Everyone remembers their first. Whether it was Will Grayson, Will Grayson or Brokeback Mountain, our first exposure to LGBTQ+ life often comes in the form of books that surprise us, dare us, and sometimes scare us. Our first LGBTQ+ book becomes our avenue of discovery and, if we’re lucky, our secret confidante and comfort. Here’s what Book Rioters had to say about their first LGBTQ+ books.
Ash by Malinda Lo
Weirdly, the first LGBTQ book I can remember reading was for a school project. We were supposed to read supplementary nonfiction and fiction books related to the subject, and Ash was the fiction book I picked—possibly because my school library didn’t have many options. I remember being really intrigued by the idea of queering a fairytale I was already very familiar with (Cinderella) and the fantasy, fairy elements. Sixteen-year-old me had no idea I’d be able to pinpoint it later as the first of many LGBTQ books I’ve read! Or that I would become a fan of Malinda Lo’s work. But here we are. And writing this now, makes me think it would probably be really fascinating to revisit this book again now.
Aristotle and Dante Discover the Secrets of the Universe by Benjamin Alire Sáenz
Aristotle and Dante is considered a quintessential queer YA love story, but when I read it as a teen, I had no idea what was coming. For most of the novel, Ari is still figuring out his sexuality, so he doesn’t necessarily see it coming, either. Looking back, this made Aristotle and Dante the perfect introduction to the world of queer lit. It’s a coming out narrative woven into a familiar bildungsroman structure, and (spoiler alert?) it ends happily. I love these boys and their complicated relationships to each other, to their families, and to the world.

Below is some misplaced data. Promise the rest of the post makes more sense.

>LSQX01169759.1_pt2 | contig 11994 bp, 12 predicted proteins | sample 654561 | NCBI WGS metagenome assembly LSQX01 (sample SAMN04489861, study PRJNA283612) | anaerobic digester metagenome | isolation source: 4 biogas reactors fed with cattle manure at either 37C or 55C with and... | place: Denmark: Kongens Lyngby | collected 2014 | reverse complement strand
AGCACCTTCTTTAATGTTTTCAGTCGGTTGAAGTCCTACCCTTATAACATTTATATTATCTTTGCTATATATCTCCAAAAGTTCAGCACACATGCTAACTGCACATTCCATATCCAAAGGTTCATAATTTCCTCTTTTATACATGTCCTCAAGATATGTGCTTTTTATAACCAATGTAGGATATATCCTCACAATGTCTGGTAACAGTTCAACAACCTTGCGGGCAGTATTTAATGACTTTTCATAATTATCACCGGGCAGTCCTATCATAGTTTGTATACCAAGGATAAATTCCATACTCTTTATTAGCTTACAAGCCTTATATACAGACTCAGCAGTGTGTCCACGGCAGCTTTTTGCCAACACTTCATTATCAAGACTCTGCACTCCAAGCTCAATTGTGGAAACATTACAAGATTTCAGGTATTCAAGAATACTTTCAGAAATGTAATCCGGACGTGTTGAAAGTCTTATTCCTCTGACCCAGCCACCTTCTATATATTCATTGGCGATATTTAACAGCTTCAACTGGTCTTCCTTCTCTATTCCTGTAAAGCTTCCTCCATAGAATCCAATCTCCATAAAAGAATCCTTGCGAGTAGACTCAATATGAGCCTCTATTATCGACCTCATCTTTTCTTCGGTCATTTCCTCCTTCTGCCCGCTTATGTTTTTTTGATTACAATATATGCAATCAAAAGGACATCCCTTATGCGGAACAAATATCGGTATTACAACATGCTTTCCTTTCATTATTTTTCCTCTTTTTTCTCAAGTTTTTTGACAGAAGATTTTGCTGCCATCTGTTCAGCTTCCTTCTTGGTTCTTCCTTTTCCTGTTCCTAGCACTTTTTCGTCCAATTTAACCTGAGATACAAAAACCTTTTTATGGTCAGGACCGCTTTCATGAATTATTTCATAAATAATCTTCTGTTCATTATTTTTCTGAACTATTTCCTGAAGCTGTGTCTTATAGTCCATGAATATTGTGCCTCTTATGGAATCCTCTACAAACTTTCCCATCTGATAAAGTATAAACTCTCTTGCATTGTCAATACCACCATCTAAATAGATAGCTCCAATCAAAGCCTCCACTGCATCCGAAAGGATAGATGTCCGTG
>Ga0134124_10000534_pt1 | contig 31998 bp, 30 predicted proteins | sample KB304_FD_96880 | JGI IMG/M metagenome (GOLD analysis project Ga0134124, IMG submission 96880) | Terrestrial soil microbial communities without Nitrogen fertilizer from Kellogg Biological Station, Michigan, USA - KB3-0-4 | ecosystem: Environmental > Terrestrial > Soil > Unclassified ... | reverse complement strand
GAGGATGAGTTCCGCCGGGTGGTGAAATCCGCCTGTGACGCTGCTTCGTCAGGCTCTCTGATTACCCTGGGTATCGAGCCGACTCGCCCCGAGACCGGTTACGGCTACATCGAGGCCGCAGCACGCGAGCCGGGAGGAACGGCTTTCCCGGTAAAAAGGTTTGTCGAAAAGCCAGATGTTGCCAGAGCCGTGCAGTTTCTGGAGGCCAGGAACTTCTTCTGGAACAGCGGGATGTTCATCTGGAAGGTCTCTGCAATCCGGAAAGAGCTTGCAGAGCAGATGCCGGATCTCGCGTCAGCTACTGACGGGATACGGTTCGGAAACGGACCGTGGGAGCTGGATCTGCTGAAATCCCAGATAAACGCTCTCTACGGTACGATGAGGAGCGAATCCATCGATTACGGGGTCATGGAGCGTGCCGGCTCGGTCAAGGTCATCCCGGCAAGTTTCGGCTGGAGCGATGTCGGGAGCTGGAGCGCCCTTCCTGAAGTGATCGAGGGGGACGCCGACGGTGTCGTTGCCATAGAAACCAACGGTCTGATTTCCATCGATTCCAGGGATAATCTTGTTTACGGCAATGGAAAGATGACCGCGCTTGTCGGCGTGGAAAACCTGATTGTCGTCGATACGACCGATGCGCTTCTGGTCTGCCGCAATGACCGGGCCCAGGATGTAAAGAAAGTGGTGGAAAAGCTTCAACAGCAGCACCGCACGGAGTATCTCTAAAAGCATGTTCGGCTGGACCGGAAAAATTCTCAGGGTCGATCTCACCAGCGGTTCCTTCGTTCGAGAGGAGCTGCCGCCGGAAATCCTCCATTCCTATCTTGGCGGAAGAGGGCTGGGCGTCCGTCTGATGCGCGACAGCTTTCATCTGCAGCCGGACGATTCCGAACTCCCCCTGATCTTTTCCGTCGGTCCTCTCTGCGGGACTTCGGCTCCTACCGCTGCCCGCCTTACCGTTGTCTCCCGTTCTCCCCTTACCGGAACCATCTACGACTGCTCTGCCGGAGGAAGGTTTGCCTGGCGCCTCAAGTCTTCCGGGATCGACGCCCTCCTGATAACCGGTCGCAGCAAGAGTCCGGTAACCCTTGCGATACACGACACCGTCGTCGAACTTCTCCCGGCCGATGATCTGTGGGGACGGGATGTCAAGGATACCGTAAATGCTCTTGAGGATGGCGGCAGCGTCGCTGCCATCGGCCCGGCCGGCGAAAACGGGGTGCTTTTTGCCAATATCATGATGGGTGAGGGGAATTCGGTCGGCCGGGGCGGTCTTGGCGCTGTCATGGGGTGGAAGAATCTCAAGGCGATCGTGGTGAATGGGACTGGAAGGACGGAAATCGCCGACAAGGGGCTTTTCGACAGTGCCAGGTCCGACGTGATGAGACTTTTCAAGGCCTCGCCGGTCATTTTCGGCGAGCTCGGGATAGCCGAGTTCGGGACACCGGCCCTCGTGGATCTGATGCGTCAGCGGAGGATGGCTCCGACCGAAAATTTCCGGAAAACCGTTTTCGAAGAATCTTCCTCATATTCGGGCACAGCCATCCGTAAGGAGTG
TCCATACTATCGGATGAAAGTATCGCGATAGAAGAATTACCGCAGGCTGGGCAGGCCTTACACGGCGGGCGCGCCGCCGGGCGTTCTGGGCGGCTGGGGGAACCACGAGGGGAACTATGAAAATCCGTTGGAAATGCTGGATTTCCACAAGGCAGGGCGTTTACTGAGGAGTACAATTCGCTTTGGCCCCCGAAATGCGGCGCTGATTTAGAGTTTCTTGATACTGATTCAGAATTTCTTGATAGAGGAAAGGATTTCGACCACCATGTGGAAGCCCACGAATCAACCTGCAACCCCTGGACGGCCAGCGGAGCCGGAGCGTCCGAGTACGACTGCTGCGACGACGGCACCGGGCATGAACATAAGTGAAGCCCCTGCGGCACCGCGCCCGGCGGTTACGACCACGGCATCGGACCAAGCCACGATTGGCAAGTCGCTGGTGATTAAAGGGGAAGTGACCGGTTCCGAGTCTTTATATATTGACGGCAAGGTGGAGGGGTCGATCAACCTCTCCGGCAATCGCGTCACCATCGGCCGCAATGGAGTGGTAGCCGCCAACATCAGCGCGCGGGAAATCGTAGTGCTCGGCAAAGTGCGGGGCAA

The Bermudez Triangle by Maureen Johnson
I remember honestly very little about the actual plot of this book. Yet it caused a visceral reaction in me when I pulled it off my childhood bookshelf this past winter. I don’t know if it was the first LGBTQ+ book I read. But it was the first sapphic story I’d read. It was the first time I was exposed to the possibility of being attracted to or interested in other women.
It would still take me until I was 22 to come out. I was caught in internalized biphobia that made me not want to commit to being truly interested in more than one gender until I could somehow “prove it.” But back when I was young, I thought about it. And looking back, I knew I was interested in girls too, even if it took me forever to truly embrace it. Mel and Avery were my first exposure to that question.
Boy Meets Boy by David Leviathan
Reading the description of this book, I realize that I remember almost nothing about it besides the fact that I loved it. I think what I dug about it was that it doesn’t present queerness as a tragedy but just an aspect of everyday life. Because of that, it can move beyond the *shocking* nature of being queer and into the struggles that we all face, queer or not queer. These include trying to fit in, having crushes, losing friends and love and winning them back. This book also made me think a lot about my own sexuality and I consequently sought out more queer media, so it holds a special place in my heart.
The Color Purple by Alice Walker